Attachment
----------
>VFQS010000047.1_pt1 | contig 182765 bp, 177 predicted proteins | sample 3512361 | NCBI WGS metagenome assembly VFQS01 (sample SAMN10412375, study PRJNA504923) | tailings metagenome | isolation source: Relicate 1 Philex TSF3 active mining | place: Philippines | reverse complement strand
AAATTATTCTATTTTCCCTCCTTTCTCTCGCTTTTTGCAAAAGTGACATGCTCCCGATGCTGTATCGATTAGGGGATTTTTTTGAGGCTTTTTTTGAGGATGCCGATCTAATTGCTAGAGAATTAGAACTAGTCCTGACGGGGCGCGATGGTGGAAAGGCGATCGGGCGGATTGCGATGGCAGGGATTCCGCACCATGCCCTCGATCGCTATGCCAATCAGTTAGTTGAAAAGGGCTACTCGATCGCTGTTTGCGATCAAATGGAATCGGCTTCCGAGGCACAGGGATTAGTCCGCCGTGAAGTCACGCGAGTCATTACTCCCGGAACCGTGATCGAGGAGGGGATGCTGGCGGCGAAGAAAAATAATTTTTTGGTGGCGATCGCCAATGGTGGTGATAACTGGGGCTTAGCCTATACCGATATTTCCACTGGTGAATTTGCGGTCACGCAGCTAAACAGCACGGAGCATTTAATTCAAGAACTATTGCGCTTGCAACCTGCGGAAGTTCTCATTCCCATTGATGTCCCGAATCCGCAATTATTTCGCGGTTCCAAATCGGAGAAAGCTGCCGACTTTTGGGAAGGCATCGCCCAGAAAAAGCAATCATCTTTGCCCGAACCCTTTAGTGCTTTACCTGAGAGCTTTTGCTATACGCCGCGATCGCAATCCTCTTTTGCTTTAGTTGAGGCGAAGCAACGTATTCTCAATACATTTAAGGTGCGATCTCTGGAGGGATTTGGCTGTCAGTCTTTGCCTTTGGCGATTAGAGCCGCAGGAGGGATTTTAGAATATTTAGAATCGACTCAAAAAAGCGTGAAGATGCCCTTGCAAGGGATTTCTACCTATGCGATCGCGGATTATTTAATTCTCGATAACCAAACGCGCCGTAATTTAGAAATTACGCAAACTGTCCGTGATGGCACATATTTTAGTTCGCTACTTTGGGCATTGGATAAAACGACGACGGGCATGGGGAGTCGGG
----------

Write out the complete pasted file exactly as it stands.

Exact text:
>VFQS010000047.1_pt1 | contig 182765 bp, 177 predicted proteins | sample 3512361 | NCBI WGS metagenome assembly VFQS01 (sample SAMN10412375, study PRJNA504923) | tailings metagenome | isolation source: Relicate 1 Philex TSF3 active mining | place: Philippines | reverse complement strand
AAATTATTCTATTTTCCCTCCTTTCTCTCGCTTTTTGCAAAAGTGACATGCTCCCGATGCTGTATCGATTAGGGGATTTTTTTGAGGCTTTTTTTGAGGATGCCGATCTAATTGCTAGAGAATTAGAACTAGTCCTGACGGGGCGCGATGGTGGAAAGGCGATCGGGCGGATTGCGATGGCAGGGATTCCGCACCATGCCCTCGATCGCTATGCCAATCAGTTAGTTGAAAAGGGCTACTCGATCGCTGTTTGCGATCAAATGGAATCGGCTTCCGAGGCACAGGGATTAGTCCGCCGTGAAGTCACGCGAGTCATTACTCCCGGAACCGTGATCGAGGAGGGGATGCTGGCGGCGAAGAAAAATAATTTTTTGGTGGCGATCGCCAATGGTGGTGATAACTGGGGCTTAGCCTATACCGATATTTCCACTGGTGAATTTGCGGTCACGCAGCTAAACAGCACGGAGCATTTAATTCAAGAACTATTGCGCTTGCAACCTGCGGAAGTTCTCATTCCCATTGATGTCCCGAATCCGCAATTATTTCGCGGTTCCAAATCGGAGAAAGCTGCCGACTTTTGGGAAGGCATCGCCCAGAAAAAGCAATCATCTTTGCCCGAACCCTTTAGTGCTTTACCTGAGAGCTTTTGCTATACGCCGCGATCGCAATCCTCTTTTGCTTTAGTTGAGGCGAAGCAACGTATTCTCAATACATTTAAGGTGCGATCTCTGGAGGGATTTGGCTGTCAGTCTTTGCCTTTGGCGATTAGAGCCGCAGGAGGGATTTTAGAATATTTAGAATCGACTCAAAAAAGCGTGAAGATGCCCTTGCAAGGGATTTCTACCTATGCGATCGCGGATTATTTAATTCTCGATAACCAAACGCGCCGTAATTTAGAAATTACGCAAACTGTCCGTGATGGCACATATTTTAGTTCGCTACTTTGGGCATTGGATAAAACGACGACGGGCATGGGGAGTCGGG